pdf icon Innovative Enterprise – course content

Having participated in the DSS three consecutive years I am truly able to say: the program organization is excellent, the lectures are very well designed and challenging, and the people, the food and the city are just amazing!

Carolin, Heilbronn University, Germany


Participating in the Ljubljana Doctoral Summer School has been an enriching experience for my academic and personal development. Besides the beautiful city the intensive course work and also the network opportunities with like-minded PhD students from different countries have been very valuable.

Johannes, University of Antwerp, Belgium


Ljubljana Doctoral Summer School gave me a lot - an opportunity to meet the highest level professors, understand the most complex theories in the simplest way, spend time and share ideas with motivated and science passionate colleagues and, of course, get to know with Slovenia's beautiful nature.

Meda, Kaunas University of Technology, Lithuania


I really enjoyed the Ljubljana Doctoral Summer School. Being enrolled in an excellent class on structural equation modelling with PhD from all over Europe did not only enhance my professional skills but also gave me the opportunity for interesting discussions about different cultures and PhD life in general.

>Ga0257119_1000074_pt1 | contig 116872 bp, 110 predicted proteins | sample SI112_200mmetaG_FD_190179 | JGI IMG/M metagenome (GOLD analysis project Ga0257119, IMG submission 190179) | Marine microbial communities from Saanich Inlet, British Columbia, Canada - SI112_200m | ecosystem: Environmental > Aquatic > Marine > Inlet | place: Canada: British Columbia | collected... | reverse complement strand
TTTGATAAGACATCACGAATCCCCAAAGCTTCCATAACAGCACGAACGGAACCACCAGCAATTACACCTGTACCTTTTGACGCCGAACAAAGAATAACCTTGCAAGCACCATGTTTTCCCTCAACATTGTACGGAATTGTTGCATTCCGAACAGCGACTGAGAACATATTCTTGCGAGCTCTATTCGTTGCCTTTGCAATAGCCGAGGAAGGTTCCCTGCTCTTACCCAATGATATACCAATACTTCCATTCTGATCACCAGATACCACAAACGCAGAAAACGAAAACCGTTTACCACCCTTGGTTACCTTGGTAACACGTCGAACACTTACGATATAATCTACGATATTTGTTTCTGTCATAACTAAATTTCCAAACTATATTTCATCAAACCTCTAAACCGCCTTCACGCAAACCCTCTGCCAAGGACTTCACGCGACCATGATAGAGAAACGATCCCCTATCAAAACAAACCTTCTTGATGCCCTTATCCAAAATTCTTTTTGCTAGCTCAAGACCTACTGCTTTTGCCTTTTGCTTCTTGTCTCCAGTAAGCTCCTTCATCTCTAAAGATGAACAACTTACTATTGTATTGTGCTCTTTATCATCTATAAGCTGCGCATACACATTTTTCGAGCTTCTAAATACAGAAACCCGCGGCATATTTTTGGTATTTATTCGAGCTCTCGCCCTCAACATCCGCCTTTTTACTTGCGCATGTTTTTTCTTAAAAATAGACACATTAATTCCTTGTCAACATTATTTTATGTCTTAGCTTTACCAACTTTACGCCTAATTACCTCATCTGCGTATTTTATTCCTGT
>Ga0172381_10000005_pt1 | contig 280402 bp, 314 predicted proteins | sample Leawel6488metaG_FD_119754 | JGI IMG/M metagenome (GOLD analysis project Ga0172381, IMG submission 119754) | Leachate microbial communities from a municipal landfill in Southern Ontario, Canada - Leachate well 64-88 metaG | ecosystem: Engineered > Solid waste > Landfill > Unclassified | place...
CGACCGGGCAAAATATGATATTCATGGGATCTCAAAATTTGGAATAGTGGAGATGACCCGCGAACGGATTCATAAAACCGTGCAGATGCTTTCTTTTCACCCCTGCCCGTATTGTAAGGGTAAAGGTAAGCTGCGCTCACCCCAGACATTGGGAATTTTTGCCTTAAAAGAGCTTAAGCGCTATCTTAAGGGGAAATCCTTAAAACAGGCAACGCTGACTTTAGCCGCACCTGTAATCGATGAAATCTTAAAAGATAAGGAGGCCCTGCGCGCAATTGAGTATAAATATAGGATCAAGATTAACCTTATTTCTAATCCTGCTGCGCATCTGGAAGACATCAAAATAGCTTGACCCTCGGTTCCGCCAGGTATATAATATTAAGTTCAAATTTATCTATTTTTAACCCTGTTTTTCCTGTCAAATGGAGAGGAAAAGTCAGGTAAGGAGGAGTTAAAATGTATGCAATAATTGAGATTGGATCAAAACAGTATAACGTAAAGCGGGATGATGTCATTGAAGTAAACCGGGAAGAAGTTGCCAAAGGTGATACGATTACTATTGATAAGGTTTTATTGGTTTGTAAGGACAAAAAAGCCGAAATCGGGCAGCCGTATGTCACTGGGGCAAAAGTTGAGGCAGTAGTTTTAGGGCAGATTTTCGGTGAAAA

Liliane, ETH Zurich, Switzerland


Ljubljana Doctoral Summer School was an unforgettable experience: from the city of Ljubljana itself, the weather, the people, the food, the delivery of the course to interactions with other doctoral students. As an external PhD student, I loved the intensity of the academic program, and valued the meetings with fellow students and lecturers to discuss our research projects and expand networks. The number of students per class was deliberately kept small, thus ensuring closer student-student and student-lecturer interaction. The diverse backgrounds and wide research interests of the students also enriched class discussions immensely. Did I mention the social events too?

Innocent, Wageningen University, The Netherlands


The Ljubljana Doctoral Summer School was well organized. I am happy that I joined the useful and insightful courses in Ljubljana.

Yi, University of Graz, Austria


I enjoyed Ljubljana Doctoral Summer School experience for many reasons. I attended to course Experimental Design in Social Sciences. Dynamic of work and quality of syllabus is outstanding. Professor was approachable and very communicative, with excellent communication skills. This course was very useful because I used experimental method in preparation my PhD thesis, so this course helped me a lot in understanding this methodology.